And I hope that you can see that this isn’t about filling pews. A bishop recently remarked that “when church people start talking about putting people in pews [or bringing in new families] they are speaking the language of decline. If our focus is to receive the life God has given to us, and live that transformed life, then the question of evangelism will take care of itself.” It’s really a question of going to church versus being the church. When you go to church, you come to receive religious goods and services, you come to be fed, you get your needs met through programs, and you expect trained professionals to lead you. But when instead we trust that God is moving in our lives, we can instead focus on being the Church. And when we are the Church, we are people on a mission, we gather to worship, not be fed. One of my biggest pet peeves is when people say “I didn’t get anything out of that service;” my response is “good, you weren’t supposed to get anything about it. Worship is about God, not you.” But if we view church through the lens of a consumer, we expect to get something out of our investment. Instead though, when we are the church, we learn out to feed ourselves through the Word of God, proclaimed during worship, and through the community that gathers.
Evangelism simply doesn’t work if we’re just trying to get people to come to church. Membership campaigns don’t work, and are quite frankly counter-productive to genuine discipleship. This sort of evangelism forces to focus on having strong Sunday School programs, lovely music, and a pretty campus not for the glory of God, but to make ourselves appear attractive to others. It’s a false evangelism, it tells the story of us instead of the story of God.
Instead, evangelism is vibrant when we focus on being the Church. When we plant our roots deep within God’s story and then spend enough time in prayer to clearly articulate how we, both as individuals and a community, are living as a part of God’s story, then we are living as the Church. People these days aren’t looking to join something else- we’re already busy with associations such as homeowner’s boards, civic groups, scouts, PTAs at school, we really don’t need add just another membership to lists. But studies and surveys consistently show that we, as a people, are deeply hungry to belong and to have meaning.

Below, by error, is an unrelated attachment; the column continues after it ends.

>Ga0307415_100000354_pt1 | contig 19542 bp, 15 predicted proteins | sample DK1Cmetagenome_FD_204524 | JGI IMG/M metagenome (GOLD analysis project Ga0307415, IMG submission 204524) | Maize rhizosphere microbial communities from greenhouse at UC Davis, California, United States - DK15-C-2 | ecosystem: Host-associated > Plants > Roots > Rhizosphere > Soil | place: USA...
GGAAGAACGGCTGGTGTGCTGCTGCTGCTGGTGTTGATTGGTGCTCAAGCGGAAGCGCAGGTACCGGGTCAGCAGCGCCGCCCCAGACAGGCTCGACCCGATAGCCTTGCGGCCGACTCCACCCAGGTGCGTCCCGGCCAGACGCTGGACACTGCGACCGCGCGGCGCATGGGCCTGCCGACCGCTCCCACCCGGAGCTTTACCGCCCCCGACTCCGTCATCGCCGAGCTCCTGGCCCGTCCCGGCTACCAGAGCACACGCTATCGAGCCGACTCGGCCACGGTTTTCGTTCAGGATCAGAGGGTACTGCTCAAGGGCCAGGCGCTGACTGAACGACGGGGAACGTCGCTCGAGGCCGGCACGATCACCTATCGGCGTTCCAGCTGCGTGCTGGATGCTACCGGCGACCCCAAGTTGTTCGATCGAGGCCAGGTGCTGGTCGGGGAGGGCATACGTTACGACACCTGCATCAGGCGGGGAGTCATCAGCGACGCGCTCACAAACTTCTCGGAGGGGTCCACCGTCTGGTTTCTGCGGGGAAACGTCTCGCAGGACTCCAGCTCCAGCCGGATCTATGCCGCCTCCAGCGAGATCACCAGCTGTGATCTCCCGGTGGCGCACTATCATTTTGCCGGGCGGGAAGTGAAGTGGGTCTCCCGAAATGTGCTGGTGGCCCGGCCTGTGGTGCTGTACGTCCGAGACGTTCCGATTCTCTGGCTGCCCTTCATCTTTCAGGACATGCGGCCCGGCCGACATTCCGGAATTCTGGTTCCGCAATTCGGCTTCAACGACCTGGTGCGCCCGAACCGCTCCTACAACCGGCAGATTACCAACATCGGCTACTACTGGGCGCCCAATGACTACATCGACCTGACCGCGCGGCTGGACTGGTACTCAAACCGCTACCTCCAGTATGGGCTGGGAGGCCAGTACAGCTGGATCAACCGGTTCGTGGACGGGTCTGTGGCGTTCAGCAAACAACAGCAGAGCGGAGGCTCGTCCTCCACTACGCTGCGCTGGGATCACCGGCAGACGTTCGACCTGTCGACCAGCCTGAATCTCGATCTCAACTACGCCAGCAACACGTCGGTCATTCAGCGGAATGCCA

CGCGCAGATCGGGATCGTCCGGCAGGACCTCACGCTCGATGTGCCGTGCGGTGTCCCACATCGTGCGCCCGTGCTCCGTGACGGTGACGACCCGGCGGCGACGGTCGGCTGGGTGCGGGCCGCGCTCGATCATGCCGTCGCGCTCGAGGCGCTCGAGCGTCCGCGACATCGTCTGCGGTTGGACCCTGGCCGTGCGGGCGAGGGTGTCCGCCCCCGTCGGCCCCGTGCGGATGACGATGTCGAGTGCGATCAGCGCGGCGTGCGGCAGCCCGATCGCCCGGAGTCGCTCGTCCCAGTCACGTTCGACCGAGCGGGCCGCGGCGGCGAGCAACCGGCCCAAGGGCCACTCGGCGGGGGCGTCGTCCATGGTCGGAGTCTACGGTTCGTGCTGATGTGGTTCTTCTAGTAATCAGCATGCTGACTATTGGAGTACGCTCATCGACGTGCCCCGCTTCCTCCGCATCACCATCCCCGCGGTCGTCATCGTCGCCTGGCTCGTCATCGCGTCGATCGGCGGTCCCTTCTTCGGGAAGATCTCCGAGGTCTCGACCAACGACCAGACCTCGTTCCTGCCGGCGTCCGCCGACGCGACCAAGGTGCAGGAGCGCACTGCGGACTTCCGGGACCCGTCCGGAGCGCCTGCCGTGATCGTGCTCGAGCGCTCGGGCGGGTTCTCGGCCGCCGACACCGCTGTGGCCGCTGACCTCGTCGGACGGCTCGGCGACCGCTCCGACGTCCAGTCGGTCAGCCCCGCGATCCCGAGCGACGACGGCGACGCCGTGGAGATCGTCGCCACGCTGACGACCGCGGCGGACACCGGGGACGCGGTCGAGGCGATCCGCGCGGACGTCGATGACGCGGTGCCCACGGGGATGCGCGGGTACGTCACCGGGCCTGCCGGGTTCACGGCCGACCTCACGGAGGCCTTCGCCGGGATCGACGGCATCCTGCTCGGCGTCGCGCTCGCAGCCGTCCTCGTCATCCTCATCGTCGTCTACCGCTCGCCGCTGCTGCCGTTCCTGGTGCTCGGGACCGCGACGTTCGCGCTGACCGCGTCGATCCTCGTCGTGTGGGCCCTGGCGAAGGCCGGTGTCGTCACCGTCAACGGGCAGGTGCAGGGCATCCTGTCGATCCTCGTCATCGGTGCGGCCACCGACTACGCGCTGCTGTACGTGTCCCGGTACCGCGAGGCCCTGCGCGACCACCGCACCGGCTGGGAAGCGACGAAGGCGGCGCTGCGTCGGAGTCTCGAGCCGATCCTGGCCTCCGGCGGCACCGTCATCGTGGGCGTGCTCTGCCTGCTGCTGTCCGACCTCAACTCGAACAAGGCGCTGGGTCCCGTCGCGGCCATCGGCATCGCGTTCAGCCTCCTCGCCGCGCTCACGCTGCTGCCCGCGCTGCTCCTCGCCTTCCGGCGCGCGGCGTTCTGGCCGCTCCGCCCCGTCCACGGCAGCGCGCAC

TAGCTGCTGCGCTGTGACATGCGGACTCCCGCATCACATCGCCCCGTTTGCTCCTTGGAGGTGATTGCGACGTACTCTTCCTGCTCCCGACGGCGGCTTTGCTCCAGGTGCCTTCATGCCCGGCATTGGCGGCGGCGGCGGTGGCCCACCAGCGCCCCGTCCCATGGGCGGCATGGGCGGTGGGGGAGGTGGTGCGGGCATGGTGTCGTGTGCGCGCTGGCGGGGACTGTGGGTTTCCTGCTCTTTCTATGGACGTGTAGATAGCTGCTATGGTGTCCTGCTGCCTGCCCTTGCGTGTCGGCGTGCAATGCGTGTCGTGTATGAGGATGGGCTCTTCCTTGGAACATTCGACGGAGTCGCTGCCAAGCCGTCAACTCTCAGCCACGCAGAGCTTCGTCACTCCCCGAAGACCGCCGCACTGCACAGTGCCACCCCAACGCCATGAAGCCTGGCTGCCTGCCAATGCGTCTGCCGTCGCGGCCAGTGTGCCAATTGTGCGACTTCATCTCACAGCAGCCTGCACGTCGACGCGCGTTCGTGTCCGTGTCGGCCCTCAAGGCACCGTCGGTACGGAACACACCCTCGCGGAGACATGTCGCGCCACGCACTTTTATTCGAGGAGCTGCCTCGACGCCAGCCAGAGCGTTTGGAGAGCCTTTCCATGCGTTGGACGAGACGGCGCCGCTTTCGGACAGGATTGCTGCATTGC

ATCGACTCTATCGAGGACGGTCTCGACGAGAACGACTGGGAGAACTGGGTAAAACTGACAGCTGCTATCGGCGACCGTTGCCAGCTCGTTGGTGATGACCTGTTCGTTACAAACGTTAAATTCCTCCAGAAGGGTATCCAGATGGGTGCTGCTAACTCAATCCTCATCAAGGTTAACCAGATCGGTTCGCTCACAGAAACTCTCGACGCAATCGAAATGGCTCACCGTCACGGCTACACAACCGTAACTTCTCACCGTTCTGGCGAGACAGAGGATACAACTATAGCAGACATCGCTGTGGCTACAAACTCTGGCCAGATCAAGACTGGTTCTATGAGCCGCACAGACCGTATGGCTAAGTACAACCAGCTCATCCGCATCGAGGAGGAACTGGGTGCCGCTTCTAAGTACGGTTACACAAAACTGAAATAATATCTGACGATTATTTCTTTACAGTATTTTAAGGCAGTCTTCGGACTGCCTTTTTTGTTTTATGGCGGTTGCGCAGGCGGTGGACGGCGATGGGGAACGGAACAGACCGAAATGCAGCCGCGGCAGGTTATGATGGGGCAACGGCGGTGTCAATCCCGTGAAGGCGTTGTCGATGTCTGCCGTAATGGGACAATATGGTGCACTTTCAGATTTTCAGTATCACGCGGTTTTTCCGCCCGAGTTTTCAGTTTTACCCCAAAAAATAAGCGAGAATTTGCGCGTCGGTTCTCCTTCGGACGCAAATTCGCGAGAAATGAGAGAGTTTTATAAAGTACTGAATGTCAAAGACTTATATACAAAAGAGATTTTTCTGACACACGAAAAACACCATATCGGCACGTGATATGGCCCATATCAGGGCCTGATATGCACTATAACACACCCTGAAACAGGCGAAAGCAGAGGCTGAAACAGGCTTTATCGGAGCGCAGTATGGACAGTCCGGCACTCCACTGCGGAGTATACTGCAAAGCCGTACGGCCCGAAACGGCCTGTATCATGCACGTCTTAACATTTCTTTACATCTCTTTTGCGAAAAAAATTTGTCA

And our belonging is found in the story of God and our meaning is found in being the Body of Christ. You have a story that I want to hear. You have a story of God moving in your life that our world needs to hear. I’ve said enough in this sermon, so I won’t share my story now, but perhaps we can listen to God’s Spirit speaking through us over a cup of coffee sometime. As the refrain from our Psalm this morning say, “praise the Lord.” In the coming weeks and months, I’ll be gathering a group of parishioners to consider evangelism more deeply at St. Francis. We’ll meet to discuss how we might better know God’s story, how we might encourage deep listening with others, and how we might be able to articulate and boldly proclaim our place in God’s story. And it is my desire that this group will facilitate the work of evangelism throughout our parish, and into our lives, our homes, and our city. It is my prayer that in owning our stories as part of God’s, that we might be the Church in a world that deeply needs more sharing of Good News.
The book of Acts is the story of evangelism. It tells the story of God’s Spirit leading followers of the Way into new truths. And the acts of the faithful aren’t confined to the book of Acts; your action is part of the story. We see that there are no boundaries to God’s grace and love. The work of evangelism is to trust that this same Spirit is working in the lives of everyone whom we encounter, and then sharing with them our Good News and listening to theirs. Might we heed the words of the great hymn – “tell out, my soul, the greatness of the Lord!”